For the past few months, a growing discussion has been going on in the LinkedIn group of IABC, the International Association of Business Communicators. It’s a conversation that has brought to the surface a wide range of passionate commentary and opinion among some IABC members regarding how the organization communicates with the members on certain issues.
It’s also brought to the forefront opinion and questions on other issues that have been simmering for years.
All of this is what my podcasting partner Shel Holtz and I would unhesitatingly call a kerfuffle, a word we use often in our weekly business podcast to describe an organizational issue like this, one that could quite easily deteriorate into a genuine crisis that will affect reputation at the very least.
It’s also a situation that has troubled me greatly in these past months, to the extent that I have hesitated – and continue to do so – on whether to re-join a professional association that I joined in 1989 and remained active as a member, volunteer and leader until November 2012. I became an accredited member in 1994. As a leader, I’ve been a Board member of the UK Chapter, Director of the then-called Europe/Africa Region and a member of the International Executive Board and Executive Committee.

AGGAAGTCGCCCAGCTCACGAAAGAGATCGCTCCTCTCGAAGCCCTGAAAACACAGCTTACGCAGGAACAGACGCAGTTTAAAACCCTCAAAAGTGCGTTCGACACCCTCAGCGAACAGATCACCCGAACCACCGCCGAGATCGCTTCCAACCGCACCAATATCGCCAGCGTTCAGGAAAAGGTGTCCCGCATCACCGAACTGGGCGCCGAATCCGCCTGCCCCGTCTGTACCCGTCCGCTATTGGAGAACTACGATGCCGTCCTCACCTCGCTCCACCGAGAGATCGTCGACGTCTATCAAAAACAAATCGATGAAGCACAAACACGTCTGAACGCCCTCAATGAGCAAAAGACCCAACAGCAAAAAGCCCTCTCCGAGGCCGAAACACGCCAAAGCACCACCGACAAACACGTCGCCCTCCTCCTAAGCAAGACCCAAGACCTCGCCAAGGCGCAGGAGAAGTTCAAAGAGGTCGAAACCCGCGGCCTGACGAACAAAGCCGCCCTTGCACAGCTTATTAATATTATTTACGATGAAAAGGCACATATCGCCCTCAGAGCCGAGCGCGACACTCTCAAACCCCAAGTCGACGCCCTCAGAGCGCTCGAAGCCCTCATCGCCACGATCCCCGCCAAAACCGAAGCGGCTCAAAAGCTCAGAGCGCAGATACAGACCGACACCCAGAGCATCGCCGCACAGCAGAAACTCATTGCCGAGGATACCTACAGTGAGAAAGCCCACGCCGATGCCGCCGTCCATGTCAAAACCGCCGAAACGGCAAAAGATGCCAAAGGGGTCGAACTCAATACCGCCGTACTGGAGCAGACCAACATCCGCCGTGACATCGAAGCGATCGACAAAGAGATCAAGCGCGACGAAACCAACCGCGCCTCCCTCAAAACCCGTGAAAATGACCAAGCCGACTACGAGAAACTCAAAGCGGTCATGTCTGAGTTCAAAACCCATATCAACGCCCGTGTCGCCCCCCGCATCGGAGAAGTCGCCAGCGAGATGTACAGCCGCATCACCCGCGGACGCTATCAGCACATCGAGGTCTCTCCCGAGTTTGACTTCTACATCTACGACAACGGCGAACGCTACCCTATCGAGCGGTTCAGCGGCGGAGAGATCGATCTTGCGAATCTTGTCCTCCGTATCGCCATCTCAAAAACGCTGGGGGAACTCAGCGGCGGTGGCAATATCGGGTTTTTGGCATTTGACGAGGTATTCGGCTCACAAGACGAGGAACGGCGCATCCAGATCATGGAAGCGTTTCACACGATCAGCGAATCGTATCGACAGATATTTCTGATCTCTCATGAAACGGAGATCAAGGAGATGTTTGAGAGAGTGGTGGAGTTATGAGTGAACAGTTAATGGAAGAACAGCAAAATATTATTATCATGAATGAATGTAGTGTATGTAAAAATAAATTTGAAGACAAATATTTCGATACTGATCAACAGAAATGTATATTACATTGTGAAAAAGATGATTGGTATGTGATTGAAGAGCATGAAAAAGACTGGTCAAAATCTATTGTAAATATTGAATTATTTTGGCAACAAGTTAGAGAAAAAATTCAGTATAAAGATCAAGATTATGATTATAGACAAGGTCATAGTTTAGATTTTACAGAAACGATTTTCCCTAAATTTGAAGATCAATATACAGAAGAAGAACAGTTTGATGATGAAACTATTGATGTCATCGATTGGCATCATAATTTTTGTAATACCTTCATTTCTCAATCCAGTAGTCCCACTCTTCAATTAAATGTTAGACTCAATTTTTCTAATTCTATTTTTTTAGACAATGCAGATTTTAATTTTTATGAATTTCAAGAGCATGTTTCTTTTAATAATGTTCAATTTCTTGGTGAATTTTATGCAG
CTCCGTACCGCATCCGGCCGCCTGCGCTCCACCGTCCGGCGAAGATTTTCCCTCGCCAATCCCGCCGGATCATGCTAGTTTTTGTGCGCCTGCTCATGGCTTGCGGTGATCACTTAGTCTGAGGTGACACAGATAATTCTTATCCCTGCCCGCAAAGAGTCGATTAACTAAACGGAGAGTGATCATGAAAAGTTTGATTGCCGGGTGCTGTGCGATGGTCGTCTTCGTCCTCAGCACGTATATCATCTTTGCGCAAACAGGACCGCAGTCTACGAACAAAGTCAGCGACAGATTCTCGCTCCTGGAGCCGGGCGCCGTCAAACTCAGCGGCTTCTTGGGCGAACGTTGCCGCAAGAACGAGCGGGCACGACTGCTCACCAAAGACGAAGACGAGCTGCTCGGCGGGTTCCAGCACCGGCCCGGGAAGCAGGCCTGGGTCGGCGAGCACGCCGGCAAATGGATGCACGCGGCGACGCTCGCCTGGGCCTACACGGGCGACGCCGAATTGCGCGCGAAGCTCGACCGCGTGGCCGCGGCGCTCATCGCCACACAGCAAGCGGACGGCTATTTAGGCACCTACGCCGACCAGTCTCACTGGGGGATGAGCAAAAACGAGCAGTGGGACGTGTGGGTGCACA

In total, 23 years of continuous dues-paying membership. Since then, I have been a lapsed member. (As I’ve heard not a word from anyone in IABC about that, perhaps to ask why I didn’t renew after so many years, I guess no one has even noticed.)
If you’re an IABC member, you’ll now be aware of the changes proposed by the Executive Board to the association’s professional development programme, IABC accreditation, through member emails last month. You’ll know about the restructuring that took place in November 2012 that saw half of the employees at the San Francisco headquarters being let go – made redundant, laid off – some immediately, others over the following months. You’ll know that the membership CW magazine is becoming a digital-only publication. And you’ll know about the confusion surrounding proposals for speaking sessions and exhibitor stands at the 2013 international conference.